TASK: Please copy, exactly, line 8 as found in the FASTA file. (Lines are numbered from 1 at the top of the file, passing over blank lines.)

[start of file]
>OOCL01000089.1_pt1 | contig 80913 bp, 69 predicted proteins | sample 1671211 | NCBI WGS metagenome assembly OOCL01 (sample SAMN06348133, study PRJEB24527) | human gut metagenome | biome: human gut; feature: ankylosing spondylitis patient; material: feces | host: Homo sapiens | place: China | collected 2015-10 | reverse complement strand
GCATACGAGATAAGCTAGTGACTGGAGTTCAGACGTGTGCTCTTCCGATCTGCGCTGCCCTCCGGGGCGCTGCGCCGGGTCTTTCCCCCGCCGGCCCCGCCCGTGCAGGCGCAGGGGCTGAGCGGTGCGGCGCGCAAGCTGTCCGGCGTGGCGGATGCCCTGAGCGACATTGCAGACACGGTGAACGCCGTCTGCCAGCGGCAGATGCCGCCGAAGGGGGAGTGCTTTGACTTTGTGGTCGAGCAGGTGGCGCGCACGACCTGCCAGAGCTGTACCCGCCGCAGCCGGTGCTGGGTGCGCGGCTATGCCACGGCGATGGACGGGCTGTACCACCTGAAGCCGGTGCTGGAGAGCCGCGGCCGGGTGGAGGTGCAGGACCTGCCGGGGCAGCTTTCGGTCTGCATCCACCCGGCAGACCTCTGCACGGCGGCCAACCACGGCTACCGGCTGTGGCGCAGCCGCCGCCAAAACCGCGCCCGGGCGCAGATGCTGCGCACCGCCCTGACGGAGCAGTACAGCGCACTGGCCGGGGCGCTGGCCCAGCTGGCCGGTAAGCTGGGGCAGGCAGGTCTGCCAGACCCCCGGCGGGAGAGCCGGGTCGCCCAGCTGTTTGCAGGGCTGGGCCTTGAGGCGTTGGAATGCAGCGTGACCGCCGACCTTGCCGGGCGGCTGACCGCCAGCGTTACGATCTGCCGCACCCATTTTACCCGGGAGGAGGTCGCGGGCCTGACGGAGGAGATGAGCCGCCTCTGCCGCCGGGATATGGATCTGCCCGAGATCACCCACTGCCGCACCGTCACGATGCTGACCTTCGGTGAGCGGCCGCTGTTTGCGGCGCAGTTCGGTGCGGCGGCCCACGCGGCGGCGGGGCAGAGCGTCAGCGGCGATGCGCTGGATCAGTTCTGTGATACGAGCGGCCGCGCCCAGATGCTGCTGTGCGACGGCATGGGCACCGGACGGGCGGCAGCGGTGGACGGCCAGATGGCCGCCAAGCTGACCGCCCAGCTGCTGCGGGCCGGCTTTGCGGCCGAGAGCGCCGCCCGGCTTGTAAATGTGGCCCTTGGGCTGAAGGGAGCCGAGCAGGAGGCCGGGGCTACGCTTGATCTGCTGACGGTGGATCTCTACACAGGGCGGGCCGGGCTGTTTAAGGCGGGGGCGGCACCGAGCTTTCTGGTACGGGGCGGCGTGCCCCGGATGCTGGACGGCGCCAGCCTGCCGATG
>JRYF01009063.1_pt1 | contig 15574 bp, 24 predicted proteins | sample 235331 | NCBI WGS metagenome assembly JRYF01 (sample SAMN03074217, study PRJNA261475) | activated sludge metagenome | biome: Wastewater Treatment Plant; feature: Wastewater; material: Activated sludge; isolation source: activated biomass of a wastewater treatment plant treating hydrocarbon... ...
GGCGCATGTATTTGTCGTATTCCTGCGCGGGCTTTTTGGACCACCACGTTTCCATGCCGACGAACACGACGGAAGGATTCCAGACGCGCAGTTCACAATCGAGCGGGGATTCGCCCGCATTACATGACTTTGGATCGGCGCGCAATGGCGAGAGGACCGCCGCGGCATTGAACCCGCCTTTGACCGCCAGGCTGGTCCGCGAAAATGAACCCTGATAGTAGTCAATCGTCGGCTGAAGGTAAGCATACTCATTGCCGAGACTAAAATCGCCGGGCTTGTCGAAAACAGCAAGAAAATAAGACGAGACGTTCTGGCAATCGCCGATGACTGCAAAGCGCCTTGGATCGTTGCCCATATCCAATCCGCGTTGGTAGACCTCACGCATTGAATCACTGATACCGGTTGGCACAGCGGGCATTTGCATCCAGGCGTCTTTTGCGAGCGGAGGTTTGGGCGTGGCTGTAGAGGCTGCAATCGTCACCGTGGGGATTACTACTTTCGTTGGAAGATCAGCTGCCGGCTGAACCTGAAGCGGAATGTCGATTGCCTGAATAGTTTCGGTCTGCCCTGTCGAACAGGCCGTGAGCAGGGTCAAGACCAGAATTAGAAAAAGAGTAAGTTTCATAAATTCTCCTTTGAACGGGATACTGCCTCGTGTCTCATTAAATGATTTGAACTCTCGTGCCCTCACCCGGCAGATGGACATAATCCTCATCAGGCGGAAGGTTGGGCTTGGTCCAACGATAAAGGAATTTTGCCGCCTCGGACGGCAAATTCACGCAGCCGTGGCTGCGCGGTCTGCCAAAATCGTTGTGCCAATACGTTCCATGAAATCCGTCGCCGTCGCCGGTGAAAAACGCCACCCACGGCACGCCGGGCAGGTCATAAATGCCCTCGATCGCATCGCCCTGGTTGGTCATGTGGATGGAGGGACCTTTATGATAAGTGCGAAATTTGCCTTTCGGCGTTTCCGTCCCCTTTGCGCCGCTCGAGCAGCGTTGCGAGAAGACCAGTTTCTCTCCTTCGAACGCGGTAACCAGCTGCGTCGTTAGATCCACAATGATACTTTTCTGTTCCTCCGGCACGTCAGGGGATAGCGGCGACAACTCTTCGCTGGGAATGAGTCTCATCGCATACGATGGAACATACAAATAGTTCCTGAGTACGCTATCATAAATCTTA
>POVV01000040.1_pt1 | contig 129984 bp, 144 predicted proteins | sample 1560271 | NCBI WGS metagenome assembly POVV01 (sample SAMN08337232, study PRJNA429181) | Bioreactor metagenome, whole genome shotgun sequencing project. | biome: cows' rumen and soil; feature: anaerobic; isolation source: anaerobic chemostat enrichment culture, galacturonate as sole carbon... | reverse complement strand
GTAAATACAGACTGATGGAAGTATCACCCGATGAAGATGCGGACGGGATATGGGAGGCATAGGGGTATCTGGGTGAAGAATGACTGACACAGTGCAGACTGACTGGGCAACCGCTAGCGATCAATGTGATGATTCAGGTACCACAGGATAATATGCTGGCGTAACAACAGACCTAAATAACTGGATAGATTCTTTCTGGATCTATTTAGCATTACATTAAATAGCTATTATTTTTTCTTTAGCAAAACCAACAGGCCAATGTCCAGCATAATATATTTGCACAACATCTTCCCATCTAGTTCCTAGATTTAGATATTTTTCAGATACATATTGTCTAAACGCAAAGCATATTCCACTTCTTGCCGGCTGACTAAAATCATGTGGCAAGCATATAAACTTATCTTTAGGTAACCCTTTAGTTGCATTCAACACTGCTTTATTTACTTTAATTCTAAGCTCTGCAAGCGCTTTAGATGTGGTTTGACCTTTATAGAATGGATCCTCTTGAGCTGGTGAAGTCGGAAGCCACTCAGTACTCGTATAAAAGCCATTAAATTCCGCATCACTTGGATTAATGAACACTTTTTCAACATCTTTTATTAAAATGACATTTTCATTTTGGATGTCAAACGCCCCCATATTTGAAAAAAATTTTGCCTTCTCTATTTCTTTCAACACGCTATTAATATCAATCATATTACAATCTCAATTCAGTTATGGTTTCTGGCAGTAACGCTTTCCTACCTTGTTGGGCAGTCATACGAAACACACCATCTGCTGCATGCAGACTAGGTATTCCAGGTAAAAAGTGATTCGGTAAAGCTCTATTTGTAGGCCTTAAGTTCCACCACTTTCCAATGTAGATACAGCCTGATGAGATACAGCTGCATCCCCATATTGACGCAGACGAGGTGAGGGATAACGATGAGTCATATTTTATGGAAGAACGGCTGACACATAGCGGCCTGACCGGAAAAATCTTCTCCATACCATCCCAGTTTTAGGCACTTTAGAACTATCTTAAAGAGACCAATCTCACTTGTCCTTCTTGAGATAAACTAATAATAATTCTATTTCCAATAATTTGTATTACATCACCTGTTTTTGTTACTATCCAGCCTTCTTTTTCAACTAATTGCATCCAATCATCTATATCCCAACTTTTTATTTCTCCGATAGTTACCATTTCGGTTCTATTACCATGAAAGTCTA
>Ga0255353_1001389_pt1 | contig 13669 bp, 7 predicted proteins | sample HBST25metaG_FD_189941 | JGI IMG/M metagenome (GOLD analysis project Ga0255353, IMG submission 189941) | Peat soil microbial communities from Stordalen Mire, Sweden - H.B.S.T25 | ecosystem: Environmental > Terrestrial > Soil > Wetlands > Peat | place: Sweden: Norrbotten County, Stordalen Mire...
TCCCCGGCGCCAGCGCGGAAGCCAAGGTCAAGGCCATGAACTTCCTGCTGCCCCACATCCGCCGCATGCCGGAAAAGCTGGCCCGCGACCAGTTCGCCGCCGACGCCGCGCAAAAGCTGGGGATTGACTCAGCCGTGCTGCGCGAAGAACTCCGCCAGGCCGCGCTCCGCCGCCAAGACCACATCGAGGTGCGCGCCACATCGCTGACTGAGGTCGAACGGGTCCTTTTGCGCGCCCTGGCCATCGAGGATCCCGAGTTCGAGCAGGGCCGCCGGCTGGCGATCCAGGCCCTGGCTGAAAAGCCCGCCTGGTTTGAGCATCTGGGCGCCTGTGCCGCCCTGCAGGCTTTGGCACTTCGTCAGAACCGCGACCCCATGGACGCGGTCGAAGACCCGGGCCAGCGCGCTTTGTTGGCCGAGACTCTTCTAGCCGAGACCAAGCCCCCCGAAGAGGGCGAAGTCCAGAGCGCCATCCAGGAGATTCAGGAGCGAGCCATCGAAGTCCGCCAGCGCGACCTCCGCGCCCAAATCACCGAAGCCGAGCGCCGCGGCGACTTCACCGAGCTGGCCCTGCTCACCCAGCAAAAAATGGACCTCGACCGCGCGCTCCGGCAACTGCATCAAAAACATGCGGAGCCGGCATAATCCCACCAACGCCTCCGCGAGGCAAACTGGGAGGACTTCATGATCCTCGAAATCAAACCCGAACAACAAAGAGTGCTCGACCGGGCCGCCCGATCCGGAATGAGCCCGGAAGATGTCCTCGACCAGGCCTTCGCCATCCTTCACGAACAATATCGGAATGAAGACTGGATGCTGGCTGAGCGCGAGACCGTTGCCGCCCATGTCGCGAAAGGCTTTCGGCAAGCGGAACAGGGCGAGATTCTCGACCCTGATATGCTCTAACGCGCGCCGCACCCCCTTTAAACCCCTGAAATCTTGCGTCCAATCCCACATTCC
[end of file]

TCCCCGGCGCCAGCGCGGAAGCCAAGGTCAAGGCCATGAACTTCCTGCTGCCCCACATCCGCCGCATGCCGGAAAAGCTGGCCCGCGACCAGTTCGCCGCCGACGCCGCGCAAAAGCTGGGGATTGACTCAGCCGTGCTGCGCGAAGAACTCCGCCAGGCCGCGCTCCGCCGCCAAGACCACATCGAGGTGCGCGCCACATCGCTGACTGAGGTCGAACGGGTCCTTTTGCGCGCCCTGGCCATCGAGGATCCCGAGTTCGAGCAGGGCCGCCGGCTGGCGATCCAGGCCCTGGCTGAAAAGCCCGCCTGGTTTGAGCATCTGGGCGCCTGTGCCGCCCTGCAGGCTTTGGCACTTCGTCAGAACCGCGACCCCATGGACGCGGTCGAAGACCCGGGCCAGCGCGCTTTGTTGGCCGAGACTCTTCTAGCCGAGACCAAGCCCCCCGAAGAGGGCGAAGTCCAGAGCGCCATCCAGGAGATTCAGGAGCGAGCCATCGAAGTCCGCCAGCGCGACCTCCGCGCCCAAATCACCGAAGCCGAGCGCCGCGGCGACTTCACCGAGCTGGCCCTGCTCACCCAGCAAAAAATGGACCTCGACCGCGCGCTCCGGCAACTGCATCAAAAACATGCGGAGCCGGCATAATCCCACCAACGCCTCCGCGAGGCAAACTGGGAGGACTTCATGATCCTCGAAATCAAACCCGAACAACAAAGAGTGCTCGACCGGGCCGCCCGATCCGGAATGAGCCCGGAAGATGTCCTCGACCAGGCCTTCGCCATCCTTCACGAACAATATCGGAATGAAGACTGGATGCTGGCTGAGCGCGAGACCGTTGCCGCCCATGTCGCGAAAGGCTTTCGGCAAGCGGAACAGGGCGAGATTCTCGACCCTGATATGCTCTAACGCGCGCCGCACCCCCTTTAAACCCCTGAAATCTTGCGTCCAATCCCACATTCC